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India's football struggles to stand on its own

While football is growing in popularity in India, it might take a little longer before the cricket loving country makes the swap to the beautiful game.

NEW DELHI: In 1950, India qualified for the FIFA World Cup in Brazil.

Back then, the newly independent country declined the chance to play, citing the long sea journey, team selection issues and being unable to play in bare feet as reasons for their non-participation.

Sixty-four years have gone by and India has still yet to achieve a single appearance at the Finals.

While football is growing in popularity in India, it might take a little longer before the cricket loving country makes the swap to the beautiful game.

Despite a population of more than a billion people, India doesn't feature as a football superpower.

Fans of the game believe that too much red tape and too little infrastructure are the main culprits.

D K Bose, President of Hindustan Football Club, said: "The federation themselves are not having any field to play on. If they do not having any ground of their own, where can the national team can practise?”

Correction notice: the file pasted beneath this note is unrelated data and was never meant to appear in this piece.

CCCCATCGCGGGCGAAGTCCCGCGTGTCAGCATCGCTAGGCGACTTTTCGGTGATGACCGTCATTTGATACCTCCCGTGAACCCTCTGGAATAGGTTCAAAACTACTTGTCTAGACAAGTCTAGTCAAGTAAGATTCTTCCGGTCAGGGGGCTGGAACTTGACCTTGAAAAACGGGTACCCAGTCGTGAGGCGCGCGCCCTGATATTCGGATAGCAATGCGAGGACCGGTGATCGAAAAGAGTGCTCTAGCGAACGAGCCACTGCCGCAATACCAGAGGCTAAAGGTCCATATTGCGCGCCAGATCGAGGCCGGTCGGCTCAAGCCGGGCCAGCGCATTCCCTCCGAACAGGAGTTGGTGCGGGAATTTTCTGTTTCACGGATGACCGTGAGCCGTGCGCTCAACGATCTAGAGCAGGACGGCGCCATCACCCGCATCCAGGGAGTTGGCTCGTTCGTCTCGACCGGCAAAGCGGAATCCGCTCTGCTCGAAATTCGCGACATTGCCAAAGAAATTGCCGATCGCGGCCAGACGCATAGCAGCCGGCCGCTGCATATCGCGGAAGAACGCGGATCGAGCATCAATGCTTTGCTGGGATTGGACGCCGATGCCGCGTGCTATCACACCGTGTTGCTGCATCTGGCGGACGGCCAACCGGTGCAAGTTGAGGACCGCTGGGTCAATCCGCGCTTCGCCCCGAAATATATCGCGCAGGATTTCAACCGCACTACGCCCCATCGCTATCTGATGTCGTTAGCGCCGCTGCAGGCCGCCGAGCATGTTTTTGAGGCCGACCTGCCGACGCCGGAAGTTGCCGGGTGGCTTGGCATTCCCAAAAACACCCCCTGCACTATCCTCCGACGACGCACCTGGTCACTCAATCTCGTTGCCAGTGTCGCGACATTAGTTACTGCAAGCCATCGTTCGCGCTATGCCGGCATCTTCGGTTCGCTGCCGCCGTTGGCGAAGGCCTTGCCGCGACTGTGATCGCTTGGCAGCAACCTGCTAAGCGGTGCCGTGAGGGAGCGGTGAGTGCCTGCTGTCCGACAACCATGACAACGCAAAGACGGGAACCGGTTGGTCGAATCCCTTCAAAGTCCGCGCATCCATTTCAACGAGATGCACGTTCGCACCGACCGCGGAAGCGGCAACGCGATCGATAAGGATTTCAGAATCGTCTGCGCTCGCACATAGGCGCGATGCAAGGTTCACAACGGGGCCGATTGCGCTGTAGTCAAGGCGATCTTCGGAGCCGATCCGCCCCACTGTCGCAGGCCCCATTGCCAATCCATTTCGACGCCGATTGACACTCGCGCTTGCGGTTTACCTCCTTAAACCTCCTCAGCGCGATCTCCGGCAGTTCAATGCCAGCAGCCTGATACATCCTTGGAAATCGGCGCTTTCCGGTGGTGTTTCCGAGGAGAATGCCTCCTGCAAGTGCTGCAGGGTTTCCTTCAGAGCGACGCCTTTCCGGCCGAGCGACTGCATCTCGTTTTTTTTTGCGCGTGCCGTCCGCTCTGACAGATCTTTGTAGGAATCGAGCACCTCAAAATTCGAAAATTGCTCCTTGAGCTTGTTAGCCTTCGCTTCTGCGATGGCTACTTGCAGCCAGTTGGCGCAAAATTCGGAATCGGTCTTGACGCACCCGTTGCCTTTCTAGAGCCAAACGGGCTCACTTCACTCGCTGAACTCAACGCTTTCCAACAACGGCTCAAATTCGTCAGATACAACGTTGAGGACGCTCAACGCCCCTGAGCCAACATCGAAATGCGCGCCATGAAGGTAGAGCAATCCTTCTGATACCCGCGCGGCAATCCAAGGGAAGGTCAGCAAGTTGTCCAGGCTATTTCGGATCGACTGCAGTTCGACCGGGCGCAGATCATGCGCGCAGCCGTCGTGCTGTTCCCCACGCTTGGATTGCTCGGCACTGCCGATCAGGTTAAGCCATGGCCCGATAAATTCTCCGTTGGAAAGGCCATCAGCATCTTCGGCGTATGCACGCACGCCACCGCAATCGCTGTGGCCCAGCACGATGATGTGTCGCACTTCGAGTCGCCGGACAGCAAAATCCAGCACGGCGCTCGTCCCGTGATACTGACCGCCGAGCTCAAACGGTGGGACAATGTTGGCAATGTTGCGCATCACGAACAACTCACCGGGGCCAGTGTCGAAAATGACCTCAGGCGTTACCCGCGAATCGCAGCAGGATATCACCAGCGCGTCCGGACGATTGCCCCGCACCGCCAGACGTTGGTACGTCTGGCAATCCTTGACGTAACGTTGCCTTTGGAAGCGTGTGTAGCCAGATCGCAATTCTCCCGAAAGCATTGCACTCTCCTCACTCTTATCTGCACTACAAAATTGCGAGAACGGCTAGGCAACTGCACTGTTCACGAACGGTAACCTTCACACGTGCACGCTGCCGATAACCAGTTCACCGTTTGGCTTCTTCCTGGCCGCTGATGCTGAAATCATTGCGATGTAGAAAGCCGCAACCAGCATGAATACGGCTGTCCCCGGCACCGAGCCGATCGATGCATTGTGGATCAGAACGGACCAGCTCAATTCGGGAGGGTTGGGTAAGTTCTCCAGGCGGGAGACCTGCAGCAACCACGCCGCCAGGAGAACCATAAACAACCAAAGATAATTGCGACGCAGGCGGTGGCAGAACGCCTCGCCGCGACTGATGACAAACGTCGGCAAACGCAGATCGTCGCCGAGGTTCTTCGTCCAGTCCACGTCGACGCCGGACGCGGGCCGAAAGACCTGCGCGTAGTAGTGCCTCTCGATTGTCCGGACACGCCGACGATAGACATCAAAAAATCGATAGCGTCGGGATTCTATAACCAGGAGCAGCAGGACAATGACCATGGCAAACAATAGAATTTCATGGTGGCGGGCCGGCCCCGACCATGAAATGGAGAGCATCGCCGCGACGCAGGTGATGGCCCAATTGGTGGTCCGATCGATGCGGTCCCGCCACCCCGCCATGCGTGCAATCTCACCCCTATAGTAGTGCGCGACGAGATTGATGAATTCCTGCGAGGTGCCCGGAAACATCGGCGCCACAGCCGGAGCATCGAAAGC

The sport is controlled by a committee-based body, the All India Football Federation, which is funded by FIFA.

However, the national youth football association comes under the auspices of the Sports Authority of India, an organisation that does not get money from FIFA.

This often leads to confusion and frustration as young talented players often end up not getting any financial support and thus feeling a sense of disillusionment.

Kartik Chanana, a football enthusiast, said: "Every country is developing but India is not developing. We are going behind and behind. In Japan, they started their football in 1990 and they got their professional league. We still don't have our professional league. We call the I-League as professional, but it's not a professional league. It's just an amateur league."

Still it is hard to ignore a game that is played and seen by hundreds of millions of people all around the world.

Cricket may be India's staple sport but if football gets its act together by improving its infrastructure and marketability, there might just be a challenge in the years to come.

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